- HPV 16 -- 98% of women had antibodies
- HPV 18 -- 67% of women had antibodies
Researchers found that, in general, HIV-positive women had significantly greater levels of antibodies to HPV compared to data collected in previous trials with HIV-negative women. The exception was levels of antibodies to HPV 18, which was lower in HIV-positive women than in HIV-negative women in previous trials.
Also, the study team found that HIV-positive women whose HIV viral load was suppressed at the time they were vaccinated subsequently had the best response to Gardasil. This link between a suppressed HIV viral load and response to Gardasil was independent of participants' CD4+ cell counts.
Nurses observed participants for 30 minutes after each vaccination for any side effects that might have immediately occurred. Furthermore, participants were telephoned 48 hours after each vaccination to discuss any potential side effects that might have occurred.
A total of 36% of participants reported one or more vaccine-related side effects, most commonly distributed as follows:
- pain at the injection site -- 30%
- redness at the injection site -- 6%
- swelling at the injection site -- 6%
Side effects affecting other parts of the body were as follows:
- 20% of participants had headache, fever and fatigue that were clearly linked to having received the vaccine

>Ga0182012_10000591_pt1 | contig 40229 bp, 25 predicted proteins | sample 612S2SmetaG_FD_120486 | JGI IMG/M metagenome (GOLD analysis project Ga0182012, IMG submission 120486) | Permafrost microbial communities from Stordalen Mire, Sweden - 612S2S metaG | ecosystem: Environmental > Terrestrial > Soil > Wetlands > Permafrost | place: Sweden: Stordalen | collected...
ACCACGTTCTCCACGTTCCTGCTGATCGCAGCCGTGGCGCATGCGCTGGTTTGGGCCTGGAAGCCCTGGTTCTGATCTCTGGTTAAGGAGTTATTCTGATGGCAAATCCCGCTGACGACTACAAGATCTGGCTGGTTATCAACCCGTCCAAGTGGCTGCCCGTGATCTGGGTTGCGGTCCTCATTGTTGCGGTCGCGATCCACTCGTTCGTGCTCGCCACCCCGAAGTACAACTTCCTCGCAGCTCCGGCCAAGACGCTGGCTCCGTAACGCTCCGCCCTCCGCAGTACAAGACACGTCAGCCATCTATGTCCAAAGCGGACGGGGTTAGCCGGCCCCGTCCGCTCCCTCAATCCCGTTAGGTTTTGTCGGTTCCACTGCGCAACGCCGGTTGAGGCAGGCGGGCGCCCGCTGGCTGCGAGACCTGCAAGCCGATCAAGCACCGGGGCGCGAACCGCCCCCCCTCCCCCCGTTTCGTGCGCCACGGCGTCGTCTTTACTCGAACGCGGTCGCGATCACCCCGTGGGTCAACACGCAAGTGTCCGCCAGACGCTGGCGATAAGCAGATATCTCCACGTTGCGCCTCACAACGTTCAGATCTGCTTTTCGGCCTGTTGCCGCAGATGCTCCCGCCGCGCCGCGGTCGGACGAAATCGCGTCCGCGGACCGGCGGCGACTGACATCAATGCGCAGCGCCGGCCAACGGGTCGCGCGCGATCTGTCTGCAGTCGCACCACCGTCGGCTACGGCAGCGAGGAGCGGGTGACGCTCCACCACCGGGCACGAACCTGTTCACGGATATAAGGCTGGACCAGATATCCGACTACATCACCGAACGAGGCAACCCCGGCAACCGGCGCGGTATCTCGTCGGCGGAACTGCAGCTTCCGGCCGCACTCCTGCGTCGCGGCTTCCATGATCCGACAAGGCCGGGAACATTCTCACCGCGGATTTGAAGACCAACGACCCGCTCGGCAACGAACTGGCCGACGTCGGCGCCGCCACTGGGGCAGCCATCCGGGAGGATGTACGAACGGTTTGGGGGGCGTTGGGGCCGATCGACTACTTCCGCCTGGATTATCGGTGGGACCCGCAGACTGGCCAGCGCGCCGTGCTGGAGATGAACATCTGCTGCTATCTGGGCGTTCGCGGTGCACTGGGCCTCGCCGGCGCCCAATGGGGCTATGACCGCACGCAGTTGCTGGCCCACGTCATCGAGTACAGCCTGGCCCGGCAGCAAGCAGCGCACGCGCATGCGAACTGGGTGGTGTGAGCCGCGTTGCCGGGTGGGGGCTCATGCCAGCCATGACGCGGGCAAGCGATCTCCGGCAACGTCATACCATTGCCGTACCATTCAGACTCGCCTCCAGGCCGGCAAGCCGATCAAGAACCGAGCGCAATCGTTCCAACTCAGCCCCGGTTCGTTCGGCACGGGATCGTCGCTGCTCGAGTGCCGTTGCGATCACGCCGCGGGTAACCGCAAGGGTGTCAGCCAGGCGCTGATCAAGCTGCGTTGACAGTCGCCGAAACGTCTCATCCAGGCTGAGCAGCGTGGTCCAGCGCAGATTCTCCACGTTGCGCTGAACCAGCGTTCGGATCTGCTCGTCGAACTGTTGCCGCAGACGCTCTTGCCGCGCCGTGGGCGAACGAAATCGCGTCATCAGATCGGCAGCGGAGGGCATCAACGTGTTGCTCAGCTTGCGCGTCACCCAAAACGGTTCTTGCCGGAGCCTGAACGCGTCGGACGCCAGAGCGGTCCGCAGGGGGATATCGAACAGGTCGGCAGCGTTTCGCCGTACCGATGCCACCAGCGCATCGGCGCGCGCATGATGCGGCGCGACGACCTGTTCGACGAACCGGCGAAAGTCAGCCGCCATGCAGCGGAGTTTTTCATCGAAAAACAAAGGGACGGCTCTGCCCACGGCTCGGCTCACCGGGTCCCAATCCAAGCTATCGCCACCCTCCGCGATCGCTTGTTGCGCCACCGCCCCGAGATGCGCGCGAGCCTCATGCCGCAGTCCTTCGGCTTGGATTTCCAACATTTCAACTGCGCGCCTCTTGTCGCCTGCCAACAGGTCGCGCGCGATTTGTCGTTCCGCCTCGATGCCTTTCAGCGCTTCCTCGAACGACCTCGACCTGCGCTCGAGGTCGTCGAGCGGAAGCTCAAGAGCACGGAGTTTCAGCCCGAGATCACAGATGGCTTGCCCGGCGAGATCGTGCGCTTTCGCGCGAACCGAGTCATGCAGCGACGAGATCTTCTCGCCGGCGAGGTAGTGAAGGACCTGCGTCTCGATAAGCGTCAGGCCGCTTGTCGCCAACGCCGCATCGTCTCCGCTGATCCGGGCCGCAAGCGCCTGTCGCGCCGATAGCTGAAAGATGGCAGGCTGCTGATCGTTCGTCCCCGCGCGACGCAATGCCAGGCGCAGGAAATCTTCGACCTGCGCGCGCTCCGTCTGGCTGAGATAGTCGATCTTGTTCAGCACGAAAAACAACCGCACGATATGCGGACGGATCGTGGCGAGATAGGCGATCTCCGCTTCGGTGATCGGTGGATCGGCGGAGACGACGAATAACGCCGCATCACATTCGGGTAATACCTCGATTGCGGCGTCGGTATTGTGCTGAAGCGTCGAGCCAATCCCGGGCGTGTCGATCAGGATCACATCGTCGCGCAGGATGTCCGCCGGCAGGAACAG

Note that all side effects were temporary and resolved without any serious consequences.
Two women died during the study: One death was caused by a drug overdose 129 days after her third vaccination; the other death occurred 22 days after her third vaccination and was caused by the AIDS-related illness PML (progressive multifocal leukoencephalopathy). Investigation found that the HPV vaccine was not associated with these deaths.
A total of 41 women had 44 pregnancies during the four-year study. The results of these pregnancies were as follows:
- 23 were live births
- 16 were terminated
- 4 were miscarriages
- in one case researchers did not know the outcome
The vaccine was not linked to any adverse effect on the course of pregnancy or birth defects.
The present Canadian study found that Gardasil is safe and effective at producing relatively high levels of antibodies against HPV strains 6, 11, 16 and 18 in HIV-positive women.
Women who had an undetectable HIV viral load when they received their first vaccination of Gardasil subsequently had significantly greater levels of antibodies to HPV compared to women who did not have an undetectable HIV viral load. This finding caused the study team to encourage doctors and nurses to help their HIV-positive patients achieve an undetectable viral load status before initiating HPV vaccination.
HPV, cervical dysplasia and cervical cancer -- CATIE fact sheet
Money DM, Moses E, Blitz S, et al. HIV viral suppression results in higher antibody responses in HIV-positive women vaccinated with the quadrivalent human papillomavirus vaccine. Vaccine. 2016 Sep 14;34(40):4799-806.